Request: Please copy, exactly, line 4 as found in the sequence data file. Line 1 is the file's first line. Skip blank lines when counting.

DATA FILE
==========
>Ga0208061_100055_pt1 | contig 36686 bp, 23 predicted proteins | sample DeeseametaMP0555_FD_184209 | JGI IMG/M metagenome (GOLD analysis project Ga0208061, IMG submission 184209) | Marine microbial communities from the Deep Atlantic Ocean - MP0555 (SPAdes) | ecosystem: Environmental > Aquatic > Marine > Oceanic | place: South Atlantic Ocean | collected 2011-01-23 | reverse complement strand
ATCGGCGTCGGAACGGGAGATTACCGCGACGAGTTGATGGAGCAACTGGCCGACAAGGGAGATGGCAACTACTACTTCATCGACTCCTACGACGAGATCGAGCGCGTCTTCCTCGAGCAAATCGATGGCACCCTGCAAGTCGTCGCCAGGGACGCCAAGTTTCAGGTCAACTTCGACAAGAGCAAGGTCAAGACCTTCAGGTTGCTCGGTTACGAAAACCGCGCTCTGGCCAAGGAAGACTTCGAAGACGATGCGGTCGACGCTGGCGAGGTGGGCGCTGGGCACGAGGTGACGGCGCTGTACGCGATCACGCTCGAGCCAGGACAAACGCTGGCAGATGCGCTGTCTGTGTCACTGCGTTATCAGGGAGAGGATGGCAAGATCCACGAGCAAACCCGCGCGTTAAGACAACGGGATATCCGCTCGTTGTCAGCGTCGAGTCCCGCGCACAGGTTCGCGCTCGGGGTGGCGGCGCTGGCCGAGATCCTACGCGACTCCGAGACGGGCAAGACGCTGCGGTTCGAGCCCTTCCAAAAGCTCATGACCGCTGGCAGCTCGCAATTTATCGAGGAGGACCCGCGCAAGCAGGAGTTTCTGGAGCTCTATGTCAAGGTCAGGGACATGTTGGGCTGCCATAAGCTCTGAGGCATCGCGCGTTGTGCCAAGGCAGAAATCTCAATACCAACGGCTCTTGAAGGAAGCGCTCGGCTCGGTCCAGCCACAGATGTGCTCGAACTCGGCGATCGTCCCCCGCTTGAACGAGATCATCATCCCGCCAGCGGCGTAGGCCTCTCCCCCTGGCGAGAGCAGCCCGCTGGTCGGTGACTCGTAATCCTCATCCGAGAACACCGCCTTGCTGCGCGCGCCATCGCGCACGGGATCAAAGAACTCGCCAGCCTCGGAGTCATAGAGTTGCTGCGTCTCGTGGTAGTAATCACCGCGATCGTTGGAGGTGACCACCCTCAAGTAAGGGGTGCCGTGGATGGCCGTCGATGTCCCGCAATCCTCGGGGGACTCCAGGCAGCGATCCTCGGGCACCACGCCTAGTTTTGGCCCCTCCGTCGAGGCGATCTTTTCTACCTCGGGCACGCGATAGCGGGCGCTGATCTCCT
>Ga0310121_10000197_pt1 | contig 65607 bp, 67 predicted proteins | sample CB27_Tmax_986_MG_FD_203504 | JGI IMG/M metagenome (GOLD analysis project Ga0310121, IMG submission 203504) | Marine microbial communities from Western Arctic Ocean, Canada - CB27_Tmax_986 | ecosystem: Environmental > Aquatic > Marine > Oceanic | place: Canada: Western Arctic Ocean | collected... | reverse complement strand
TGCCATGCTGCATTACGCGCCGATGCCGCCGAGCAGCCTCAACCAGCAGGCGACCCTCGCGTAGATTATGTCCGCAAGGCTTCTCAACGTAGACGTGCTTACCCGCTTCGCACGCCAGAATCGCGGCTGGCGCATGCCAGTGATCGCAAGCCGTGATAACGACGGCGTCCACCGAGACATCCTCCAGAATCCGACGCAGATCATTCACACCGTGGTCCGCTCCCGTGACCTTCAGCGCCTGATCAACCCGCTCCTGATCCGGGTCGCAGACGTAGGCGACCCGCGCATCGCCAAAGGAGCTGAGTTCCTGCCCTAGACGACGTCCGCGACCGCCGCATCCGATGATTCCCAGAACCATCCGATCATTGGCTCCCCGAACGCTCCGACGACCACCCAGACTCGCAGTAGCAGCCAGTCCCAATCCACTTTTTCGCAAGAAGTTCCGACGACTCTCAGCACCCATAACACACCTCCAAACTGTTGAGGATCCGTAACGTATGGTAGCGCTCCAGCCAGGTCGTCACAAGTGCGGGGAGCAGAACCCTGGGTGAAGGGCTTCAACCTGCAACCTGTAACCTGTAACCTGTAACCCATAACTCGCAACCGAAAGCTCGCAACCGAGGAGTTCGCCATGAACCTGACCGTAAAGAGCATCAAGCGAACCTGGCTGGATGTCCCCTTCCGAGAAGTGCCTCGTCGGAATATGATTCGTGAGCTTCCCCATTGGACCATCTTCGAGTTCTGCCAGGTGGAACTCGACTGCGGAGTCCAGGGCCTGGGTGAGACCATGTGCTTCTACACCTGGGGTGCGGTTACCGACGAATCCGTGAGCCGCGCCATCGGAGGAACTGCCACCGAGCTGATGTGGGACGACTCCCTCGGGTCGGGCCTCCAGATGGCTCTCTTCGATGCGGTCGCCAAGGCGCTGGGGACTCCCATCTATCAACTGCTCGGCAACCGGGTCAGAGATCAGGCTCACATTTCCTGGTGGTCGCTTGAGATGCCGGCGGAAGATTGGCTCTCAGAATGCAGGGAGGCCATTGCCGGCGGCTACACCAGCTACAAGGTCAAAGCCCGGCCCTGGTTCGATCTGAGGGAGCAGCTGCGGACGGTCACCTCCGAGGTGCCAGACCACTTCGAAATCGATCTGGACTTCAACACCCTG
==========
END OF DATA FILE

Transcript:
TGCCATGCTGCATTACGCGCCGATGCCGCCGAGCAGCCTCAACCAGCAGGCGACCCTCGCGTAGATTATGTCCGCAAGGCTTCTCAACGTAGACGTGCTTACCCGCTTCGCACGCCAGAATCGCGGCTGGCGCATGCCAGTGATCGCAAGCCGTGATAACGACGGCGTCCACCGAGACATCCTCCAGAATCCGACGCAGATCATTCACACCGTGGTCCGCTCCCGTGACCTTCAGCGCCTGATCAACCCGCTCCTGATCCGGGTCGCAGACGTAGGCGACCCGCGCATCGCCAAAGGAGCTGAGTTCCTGCCCTAGACGACGTCCGCGACCGCCGCATCCGATGATTCCCAGAACCATCCGATCATTGGCTCCCCGAACGCTCCGACGACCACCCAGACTCGCAGTAGCAGCCAGTCCCAATCCACTTTTTCGCAAGAAGTTCCGACGACTCTCAGCACCCATAACACACCTCCAAACTGTTGAGGATCCGTAACGTATGGTAGCGCTCCAGCCAGGTCGTCACAAGTGCGGGGAGCAGAACCCTGGGTGAAGGGCTTCAACCTGCAACCTGTAACCTGTAACCTGTAACCCATAACTCGCAACCGAAAGCTCGCAACCGAGGAGTTCGCCATGAACCTGACCGTAAAGAGCATCAAGCGAACCTGGCTGGATGTCCCCTTCCGAGAAGTGCCTCGTCGGAATATGATTCGTGAGCTTCCCCATTGGACCATCTTCGAGTTCTGCCAGGTGGAACTCGACTGCGGAGTCCAGGGCCTGGGTGAGACCATGTGCTTCTACACCTGGGGTGCGGTTACCGACGAATCCGTGAGCCGCGCCATCGGAGGAACTGCCACCGAGCTGATGTGGGACGACTCCCTCGGGTCGGGCCTCCAGATGGCTCTCTTCGATGCGGTCGCCAAGGCGCTGGGGACTCCCATCTATCAACTGCTCGGCAACCGGGTCAGAGATCAGGCTCACATTTCCTGGTGGTCGCTTGAGATGCCGGCGGAAGATTGGCTCTCAGAATGCAGGGAGGCCATTGCCGGCGGCTACACCAGCTACAAGGTCAAAGCCCGGCCCTGGTTCGATCTGAGGGAGCAGCTGCGGACGGTCACCTCCGAGGTGCCAGACCACTTCGAAATCGATCTGGACTTCAACACCCTG